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ever, to produce any evidence of having stood committed to a deed with all its issues; he can point to no moment when he stood bravely upon the field of conflict with towering flames behind him announcing that he had burnt his bridges.

Baffled in this quest Peer turns to the Button Moulder at another of the cross-roads and asks:

One question, just one. What is it, at bottom, this being oneself?

The reply is very significant and should be interpreted in the light of the New Testament.

To be oneself is: to slay oneself

to stand forth everywhere With Master's intention displayed like a sign

board.

The life of self-restraint will make evident to the world the Divine purpose placed within the soul. It was so that Jesus taught, for after saying to his hearers, “If any man will come after me let him deny himself,” He adds, “For whosoever shall be ashamed of me, and of my words of him also shall the Son of Man be ashamed (Mark viii, 34, 38).

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having stood sues; he can

bravely upon

dames behind

his bridges

.

o the Button ds and asks:

oneself?"

With his life tumbling about him into ruins Peer Gynt returns to Solvejg, the woman who had loved him and had believed in him through all the sad years of his wandering, and who, though she is now old and blind, had never doubted that he would come back to her. He thought that she might tell the tale of his cruel rejection of her and show how once, at all events, he did something which might be submitted to his Judge. But she has no charge against Peer; on the contrary she affirms that the love he had awakened in her heart was its priceless possession and joy.

And then when hope was dead within him, the dayspring rose upon Peer Gynt through Solvejg's faith and love. Perhaps, he thinks, she could tell what had become of that ideal self, which she must have seen once, and which she had loved through all the years.

uld be inter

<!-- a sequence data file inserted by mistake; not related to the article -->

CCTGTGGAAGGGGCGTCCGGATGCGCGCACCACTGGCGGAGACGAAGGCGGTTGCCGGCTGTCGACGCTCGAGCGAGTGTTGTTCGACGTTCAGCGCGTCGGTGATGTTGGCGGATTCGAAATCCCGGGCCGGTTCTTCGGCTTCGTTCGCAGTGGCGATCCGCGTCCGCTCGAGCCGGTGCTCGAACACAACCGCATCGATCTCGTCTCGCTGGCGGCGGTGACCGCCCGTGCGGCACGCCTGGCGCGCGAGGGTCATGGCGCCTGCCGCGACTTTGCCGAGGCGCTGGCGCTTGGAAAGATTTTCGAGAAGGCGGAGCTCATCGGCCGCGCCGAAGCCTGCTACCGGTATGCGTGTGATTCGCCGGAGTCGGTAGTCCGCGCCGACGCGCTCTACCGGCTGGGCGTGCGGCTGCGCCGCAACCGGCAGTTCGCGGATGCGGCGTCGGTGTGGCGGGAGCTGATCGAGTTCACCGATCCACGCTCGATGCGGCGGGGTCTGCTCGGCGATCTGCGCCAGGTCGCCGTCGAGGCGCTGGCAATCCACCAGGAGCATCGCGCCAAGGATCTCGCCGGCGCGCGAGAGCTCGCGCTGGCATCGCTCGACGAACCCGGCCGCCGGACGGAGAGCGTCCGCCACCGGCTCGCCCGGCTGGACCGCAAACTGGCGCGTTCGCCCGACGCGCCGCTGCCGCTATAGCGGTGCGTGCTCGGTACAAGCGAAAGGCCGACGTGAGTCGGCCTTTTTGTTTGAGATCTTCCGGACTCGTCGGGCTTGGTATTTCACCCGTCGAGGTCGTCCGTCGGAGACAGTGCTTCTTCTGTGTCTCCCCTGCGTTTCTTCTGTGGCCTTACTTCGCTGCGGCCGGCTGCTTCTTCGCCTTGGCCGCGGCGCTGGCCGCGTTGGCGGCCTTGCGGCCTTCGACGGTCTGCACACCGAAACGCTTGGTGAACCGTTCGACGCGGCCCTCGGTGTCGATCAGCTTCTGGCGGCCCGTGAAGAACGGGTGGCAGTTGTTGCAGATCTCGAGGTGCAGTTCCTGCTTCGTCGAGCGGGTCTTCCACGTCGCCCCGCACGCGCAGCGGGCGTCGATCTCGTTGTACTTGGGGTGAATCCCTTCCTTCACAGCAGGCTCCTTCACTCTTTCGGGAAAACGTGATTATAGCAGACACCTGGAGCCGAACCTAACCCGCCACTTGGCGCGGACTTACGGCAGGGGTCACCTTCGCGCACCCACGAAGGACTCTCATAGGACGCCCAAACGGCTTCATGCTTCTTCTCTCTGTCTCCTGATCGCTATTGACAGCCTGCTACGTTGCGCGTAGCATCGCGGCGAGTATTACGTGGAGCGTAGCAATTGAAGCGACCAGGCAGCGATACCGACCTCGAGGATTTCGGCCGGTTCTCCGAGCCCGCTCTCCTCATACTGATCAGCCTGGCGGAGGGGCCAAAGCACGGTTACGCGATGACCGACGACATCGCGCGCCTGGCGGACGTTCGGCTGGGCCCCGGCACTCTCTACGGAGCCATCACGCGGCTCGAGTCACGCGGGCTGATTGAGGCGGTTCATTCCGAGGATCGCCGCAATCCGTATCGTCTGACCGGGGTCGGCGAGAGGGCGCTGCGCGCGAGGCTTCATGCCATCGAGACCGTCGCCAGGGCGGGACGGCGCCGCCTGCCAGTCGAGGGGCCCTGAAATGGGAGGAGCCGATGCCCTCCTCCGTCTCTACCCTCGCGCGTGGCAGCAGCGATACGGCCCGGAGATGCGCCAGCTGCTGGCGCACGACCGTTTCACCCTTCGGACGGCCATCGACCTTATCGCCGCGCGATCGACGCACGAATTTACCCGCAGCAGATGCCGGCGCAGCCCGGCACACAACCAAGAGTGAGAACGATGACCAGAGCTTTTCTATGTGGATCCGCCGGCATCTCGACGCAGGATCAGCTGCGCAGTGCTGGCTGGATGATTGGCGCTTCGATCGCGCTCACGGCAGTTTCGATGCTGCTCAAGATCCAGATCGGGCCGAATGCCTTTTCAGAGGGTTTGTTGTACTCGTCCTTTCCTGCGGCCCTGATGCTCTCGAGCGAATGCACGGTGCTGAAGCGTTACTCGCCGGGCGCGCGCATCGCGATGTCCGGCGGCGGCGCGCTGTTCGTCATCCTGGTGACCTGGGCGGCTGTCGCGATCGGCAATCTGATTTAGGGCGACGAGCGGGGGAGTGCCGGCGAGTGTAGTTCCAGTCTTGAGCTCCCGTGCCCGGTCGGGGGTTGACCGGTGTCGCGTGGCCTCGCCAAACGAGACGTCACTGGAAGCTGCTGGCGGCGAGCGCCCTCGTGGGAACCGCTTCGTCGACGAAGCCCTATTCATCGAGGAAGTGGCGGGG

stament.

ike a sign

dent to the in the soul

. saying to ter me let whosoever ords .. ashamed

PEER GYNT, “ Canst thou tell where Peer Gynt

has been since we parted?
SOLVEJG, “Been?
PEER GYNT, “With his destiny's seal on his brow

Been, as in God's thought he first

sprang forth,

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Canst thou tell me? If not I must

get home,Go down to the mist-shrouded

regions." SOLVEJG (smiling), “Oh, that riddle is easy.” PEER GYNT,“ Then tell me what thou knowest!

Where was I, as myself, as the

whole man, the true man? Where was I, with God's sigil upon

my brow?"

SOLVEJG, “In my faith, in my hope, and in my

love.” PEER GYNT, (starting back)

What sayest thou-? Peace!

These are juggling words.
Thou art mother thyself to the man

that's there. SOLVEJG, “Ay, that I am, but who is his father?

Surely he that forgives at the

mother's prayer.” The drama concludes with that one hope. The true self is that which is seen by love, and if, now, Peer Gynt will yield himself to love's faith, there may yet be seen the man of destiny, a crown of joy to his Maker for evermore. The Button Moulder cries from behind the house,

“At the last cross-road we will meet again, Peer.”

That is so. Each must submit to the verdict of the Judge at the last cross-road. But Solvejg sings louder her inspired hope:

"I will cradle thee, I will watch thee,
Sleep and dream then, dear, my boy."

Some things remain to be said as we conclude our study.

a. Ibsen does not tell how we may find that high ideal which should be expressed in our lives. Confronted by the question, indeed, he suggests that not to be able to recognize your better self is itself an evidence of moral failure. True as that is, it does not help the man who would now aim at self-fulfilment. When we say “Be thyself” we cannot forget the possibility of our mistaking some impulse for the self God intended. The fact is we have need of direction in this most difficult of all the arts—the art of life:

If only the moral law could become incarnate!” exclaimed the ancient teacher of Athens. We need some manifestation of God's thought con

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cerning human life. And Jesus stands there, the central and peerless figure in history, in whom we find a perpetual protest against unworthy views of life-an endless inspiration to all who would live in harmony with the Divine Will. If we follow Him we shall not walk in darkness but shall have the light of life. The glory of the Christian ideal lies in the fact that it is radiated from a life and not a precept. No man can better obey the highest law of his own life than by obedience to that Holy Spirit we have seen and loved in Christ.

b. Very urgent is Ibsen's message that selfrealisation is conditioned by self-denial. Fitzgerald was anxious to have Carlyle leave London: “I tried to persuade him to leave the accursed den; and he wished—but, but-perhaps he did not wish on the whole.” That is what we find when we command ourselves to leave some cherished evil; something breaks out into rebellion or, at least, opposes the weight of its own inertia to the proposed departure. Life's severest conflicts take place within the mind and must be fought to a finish without any human onlookers to cheer and help. Compromise here means defeat; half

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